Regulator Demands More Risk Disclosure, Better Insider Trading Policies
The U.S. Securities and Exchange Commission has released revised cybersecurity guidance for publicly traded companies.
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The guidance, approved unanimously by the commission on Tuesday, is meant “to assist public companies in preparing disclosures about cybersecurity risks and incidents,” the SEC says.
“I believe that providing the commission’s views on these matters will promote clearer and more robust disclosure by companies about cybersecurity risks and incidents, resulting in more complete information being available to investors,” SEC Chairman Jay Clayton says in a statement. “In particular, I urge public companies to examine their controls and procedures, with not only their securities law disclosure obligations in mind, but also reputational considerations around sales of securities by executives.”
The new guidance sends a clear message to corporate executives that they must take responsibility for cybersecurity.
“This guidance serves as loud wake-up call for all boards of directors to determine who among them is a cybersecurity and risk expert, what role the board is playing in governing cybersecurity risks, and how exactly the board is managing these risks and responding to incidents,” Chris Pierson, CEO of Binary Sun Cyber Risk Advisors, a cybersecurity consultancy, tells Information Security Media Group.
“Specifically, the guidance calls for companies to include a description of how the board administers its risk oversight function for cybersecurity and how the board engages with management on cybersecurity issues,” he adds. “Just like with Sarbanes-Oxley, the SEC is telling the board to figure out how they will govern and oversee all risks, but most especially cybersecurity risks and incidents.”
Updates 2011 Guidance
The new guidance builds on the SEC’s 2011 cybersecurity guidance, which said businesses might be required to disclose information security risks and incidents to investors. But the SEC said that “in light of the increasing significance of cybersecurity incidents,” additional guidance had become necessary.
Of course, a lot has changed since 2011. Watersheds include the breach of retailer Target in 2013 and the ongoing data breach epidemic, the rise of ransomware schemes, increasingly destructive malware attacks such as NotPetya, as well as last year’s ill-timed share sales by senior executives at Equifax after the company discovered a massive breach, but before it disclosed the breach to investors. The SEC has already also reportedly investigated companies such as Yahoo for failing to disclose breaches to investors in a timely manner.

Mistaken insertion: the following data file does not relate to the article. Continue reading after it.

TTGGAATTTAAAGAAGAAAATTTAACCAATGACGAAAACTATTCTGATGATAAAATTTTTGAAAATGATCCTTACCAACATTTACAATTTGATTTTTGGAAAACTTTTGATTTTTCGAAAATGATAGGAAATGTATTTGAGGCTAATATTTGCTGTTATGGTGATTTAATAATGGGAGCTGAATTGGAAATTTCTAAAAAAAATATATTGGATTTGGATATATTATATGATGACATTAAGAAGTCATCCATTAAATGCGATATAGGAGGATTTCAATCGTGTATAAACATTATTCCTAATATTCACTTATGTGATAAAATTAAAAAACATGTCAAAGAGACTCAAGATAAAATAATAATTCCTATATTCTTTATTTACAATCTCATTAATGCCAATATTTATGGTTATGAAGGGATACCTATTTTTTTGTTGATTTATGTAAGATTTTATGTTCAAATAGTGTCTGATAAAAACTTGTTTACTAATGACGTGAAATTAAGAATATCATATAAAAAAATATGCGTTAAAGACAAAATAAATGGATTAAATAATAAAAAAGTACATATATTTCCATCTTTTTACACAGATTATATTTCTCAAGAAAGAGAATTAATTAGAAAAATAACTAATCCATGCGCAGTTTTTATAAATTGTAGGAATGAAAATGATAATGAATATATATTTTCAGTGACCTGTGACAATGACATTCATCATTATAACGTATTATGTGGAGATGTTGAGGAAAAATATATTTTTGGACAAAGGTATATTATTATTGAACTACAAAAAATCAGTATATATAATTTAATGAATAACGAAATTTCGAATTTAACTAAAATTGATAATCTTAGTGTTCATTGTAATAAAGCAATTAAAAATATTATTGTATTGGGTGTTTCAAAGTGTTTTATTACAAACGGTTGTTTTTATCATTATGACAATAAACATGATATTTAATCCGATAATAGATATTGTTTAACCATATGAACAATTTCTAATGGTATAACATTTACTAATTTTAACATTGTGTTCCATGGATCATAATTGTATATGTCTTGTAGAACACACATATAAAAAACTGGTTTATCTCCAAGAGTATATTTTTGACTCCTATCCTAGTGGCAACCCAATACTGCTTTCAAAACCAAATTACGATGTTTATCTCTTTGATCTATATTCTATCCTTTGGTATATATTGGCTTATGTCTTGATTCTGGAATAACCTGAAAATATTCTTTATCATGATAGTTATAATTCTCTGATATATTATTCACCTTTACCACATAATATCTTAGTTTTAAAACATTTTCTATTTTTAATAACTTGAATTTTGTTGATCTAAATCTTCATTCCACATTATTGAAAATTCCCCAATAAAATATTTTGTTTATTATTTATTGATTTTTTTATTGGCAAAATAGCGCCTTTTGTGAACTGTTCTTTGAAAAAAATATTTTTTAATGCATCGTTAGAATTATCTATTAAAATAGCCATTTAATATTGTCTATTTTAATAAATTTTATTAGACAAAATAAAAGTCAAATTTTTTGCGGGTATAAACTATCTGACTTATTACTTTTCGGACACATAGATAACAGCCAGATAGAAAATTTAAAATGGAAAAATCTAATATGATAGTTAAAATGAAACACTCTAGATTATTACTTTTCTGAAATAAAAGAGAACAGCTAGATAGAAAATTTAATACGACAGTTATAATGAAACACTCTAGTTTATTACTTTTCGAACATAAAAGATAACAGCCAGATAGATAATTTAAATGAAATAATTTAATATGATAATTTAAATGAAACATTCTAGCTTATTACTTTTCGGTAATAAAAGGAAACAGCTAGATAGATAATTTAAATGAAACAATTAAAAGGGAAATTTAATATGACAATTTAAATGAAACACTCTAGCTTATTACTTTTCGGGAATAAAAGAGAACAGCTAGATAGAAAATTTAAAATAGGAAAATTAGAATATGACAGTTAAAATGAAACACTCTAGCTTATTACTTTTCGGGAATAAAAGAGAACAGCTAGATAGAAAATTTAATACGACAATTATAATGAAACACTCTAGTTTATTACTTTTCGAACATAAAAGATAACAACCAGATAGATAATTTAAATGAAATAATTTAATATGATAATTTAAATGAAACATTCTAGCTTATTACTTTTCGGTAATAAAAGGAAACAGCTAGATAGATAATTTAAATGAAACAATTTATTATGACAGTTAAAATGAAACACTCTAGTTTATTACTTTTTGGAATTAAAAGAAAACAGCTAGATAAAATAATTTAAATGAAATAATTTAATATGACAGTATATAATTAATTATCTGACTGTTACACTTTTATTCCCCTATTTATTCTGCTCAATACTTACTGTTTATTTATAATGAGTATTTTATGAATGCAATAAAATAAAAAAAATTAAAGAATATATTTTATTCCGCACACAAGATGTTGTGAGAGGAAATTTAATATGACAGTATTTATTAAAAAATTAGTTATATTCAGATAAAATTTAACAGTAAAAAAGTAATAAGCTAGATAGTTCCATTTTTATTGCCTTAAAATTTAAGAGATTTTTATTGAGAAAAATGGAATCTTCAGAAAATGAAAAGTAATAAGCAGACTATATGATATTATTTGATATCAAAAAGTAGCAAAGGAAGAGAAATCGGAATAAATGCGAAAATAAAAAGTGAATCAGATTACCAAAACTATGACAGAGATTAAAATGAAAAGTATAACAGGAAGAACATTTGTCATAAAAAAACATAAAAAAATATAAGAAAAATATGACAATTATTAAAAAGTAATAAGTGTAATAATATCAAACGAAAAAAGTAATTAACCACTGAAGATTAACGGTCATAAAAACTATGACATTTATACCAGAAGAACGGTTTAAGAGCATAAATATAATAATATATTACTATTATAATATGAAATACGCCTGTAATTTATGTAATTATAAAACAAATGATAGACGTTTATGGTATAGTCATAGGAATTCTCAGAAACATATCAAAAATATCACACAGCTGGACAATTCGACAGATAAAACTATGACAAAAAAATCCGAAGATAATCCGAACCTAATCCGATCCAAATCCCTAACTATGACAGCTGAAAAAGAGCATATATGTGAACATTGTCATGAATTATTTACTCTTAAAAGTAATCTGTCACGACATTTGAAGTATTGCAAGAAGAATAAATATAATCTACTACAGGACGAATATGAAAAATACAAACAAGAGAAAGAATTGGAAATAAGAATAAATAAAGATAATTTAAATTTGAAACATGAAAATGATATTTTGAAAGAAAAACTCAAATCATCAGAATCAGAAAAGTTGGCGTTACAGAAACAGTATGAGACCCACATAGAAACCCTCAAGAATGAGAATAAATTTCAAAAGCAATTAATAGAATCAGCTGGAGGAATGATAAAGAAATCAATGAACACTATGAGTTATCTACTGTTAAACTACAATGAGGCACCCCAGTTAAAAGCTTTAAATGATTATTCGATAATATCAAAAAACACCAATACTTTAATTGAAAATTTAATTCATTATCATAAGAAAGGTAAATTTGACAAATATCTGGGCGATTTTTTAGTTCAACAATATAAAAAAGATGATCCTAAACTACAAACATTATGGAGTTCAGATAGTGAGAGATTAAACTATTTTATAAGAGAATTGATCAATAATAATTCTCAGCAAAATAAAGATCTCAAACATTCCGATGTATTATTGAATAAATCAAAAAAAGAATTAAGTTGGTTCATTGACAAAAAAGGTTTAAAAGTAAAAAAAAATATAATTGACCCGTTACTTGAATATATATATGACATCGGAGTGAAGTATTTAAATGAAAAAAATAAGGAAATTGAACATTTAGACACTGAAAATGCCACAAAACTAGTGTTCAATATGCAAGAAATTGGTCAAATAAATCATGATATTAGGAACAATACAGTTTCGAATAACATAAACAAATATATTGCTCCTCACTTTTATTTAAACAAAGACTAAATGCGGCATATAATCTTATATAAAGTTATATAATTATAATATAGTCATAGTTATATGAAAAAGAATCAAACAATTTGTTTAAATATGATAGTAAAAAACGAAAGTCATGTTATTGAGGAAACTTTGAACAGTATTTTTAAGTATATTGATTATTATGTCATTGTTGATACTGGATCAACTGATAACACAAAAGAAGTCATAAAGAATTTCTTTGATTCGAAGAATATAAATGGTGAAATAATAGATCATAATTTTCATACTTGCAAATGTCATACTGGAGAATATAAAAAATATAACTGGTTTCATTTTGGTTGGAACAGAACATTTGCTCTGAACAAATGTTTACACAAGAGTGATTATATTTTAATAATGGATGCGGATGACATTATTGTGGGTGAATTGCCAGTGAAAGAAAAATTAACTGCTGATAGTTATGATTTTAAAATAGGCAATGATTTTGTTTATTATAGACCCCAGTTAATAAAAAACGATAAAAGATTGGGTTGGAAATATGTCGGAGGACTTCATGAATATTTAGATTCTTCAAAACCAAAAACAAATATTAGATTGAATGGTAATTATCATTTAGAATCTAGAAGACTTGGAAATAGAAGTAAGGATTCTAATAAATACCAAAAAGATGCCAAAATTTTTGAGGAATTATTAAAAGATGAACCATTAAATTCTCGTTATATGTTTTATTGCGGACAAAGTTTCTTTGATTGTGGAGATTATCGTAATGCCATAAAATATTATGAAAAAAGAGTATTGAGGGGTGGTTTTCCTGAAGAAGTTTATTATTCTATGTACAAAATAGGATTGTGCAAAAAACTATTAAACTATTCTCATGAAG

Last September, Clayton signaled that the new guidance was on the way. “I am not comfortable that the American investing public understands the substantial risks that we face systemically from cyber issues,” Clayton said during a September 2017 panel discussion. “I’d like to see better disclosure around that.”
Last November, William Hinman, the SEC’s director of corporation finance, echoed his boss’s remarks, noting that while “current [cybersecurity] guidance is in pretty good shape,” he said the regulator wanted to see companies provide “better disclosure about their risk profile.”
The SEC’s refined cybersecurity guidance includes many changes that securities litigation and enforcement experts had expected, including requiring businesses to disclose more cyber risks and to refine their insider trading policies and for boards of directors and senior executives to prove that they’re taking information security seriously (see SEC Plans Cybersecurity Guidance Refresh: What to Expect).
Pierson says the new guidance focuses on a number of areas. “First, it reinforces that all companies must inform investors in a timely fashion of all material cybersecurity risks and incidents and update prior disclosures when facts change,” he says.
“Second, in the wake of suspicious trading in the Equifax breach,” he says the regulator is also “reinforcing the importance of policies and procedures around insider trading for cybersecurity incidents.” And finally, the new guidance tells companies that they “should continually review risk factors, policies, procedures, and issue non-generic risk language to investors in disclosures.”
Where data breaches in particular are concerned, Pierson says the SEC “acknowledges that facts change and investigations take time.” But when facts do change, he says the regulator has made it clear that it expects to see timely updates – at least quarterly, when required – from businesses.
The new prohibition on trading in corporate shares after a breach has been discovered applies to both directors and officers. “Where a company has become aware of a cybersecurity incident or risk that would be material to its investors, we would expect it to make appropriate disclosure timely and sufficiently prior to the offer and sale of securities and to take steps to prevent directors and officers (and other corporate insiders who were aware of these matters) from trading its securities until investors have been appropriately informed about the incident or risk,” the new guidance reads.
Expect More Guidance in Future
Expect the SEC to continue refining its cybersecurity guidance.
“There is no doubt that the cybersecurity landscape and the risks associated with it continue to evolve,” SEC Chairman Clayton says. “I have asked the division of corporation finance to continue to carefully monitor cybersecurity disclosures as part of their selective filing reviews. We will continue to evaluate developments in this area and consider feedback about whether any further guidance or rules are needed.”